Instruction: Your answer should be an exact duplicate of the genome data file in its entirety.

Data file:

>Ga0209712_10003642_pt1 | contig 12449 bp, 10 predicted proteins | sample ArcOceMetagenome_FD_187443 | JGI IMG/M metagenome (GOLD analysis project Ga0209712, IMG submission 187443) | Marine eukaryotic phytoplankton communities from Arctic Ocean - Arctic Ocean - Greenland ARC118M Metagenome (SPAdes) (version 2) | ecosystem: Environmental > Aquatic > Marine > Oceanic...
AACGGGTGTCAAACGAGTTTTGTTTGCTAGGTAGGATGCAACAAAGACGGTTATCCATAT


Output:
>Ga0209712_10003642_pt1 | contig 12449 bp, 10 predicted proteins | sample ArcOceMetagenome_FD_187443 | JGI IMG/M metagenome (GOLD analysis project Ga0209712, IMG submission 187443) | Marine eukaryotic phytoplankton communities from Arctic Ocean - Arctic Ocean - Greenland ARC118M Metagenome (SPAdes) (version 2) | ecosystem: Environmental > Aquatic > Marine > Oceanic...
AACGGGTGTCAAACGAGTTTTGTTTGCTAGGTAGGATGCAACAAAGACGGTTATCCATAT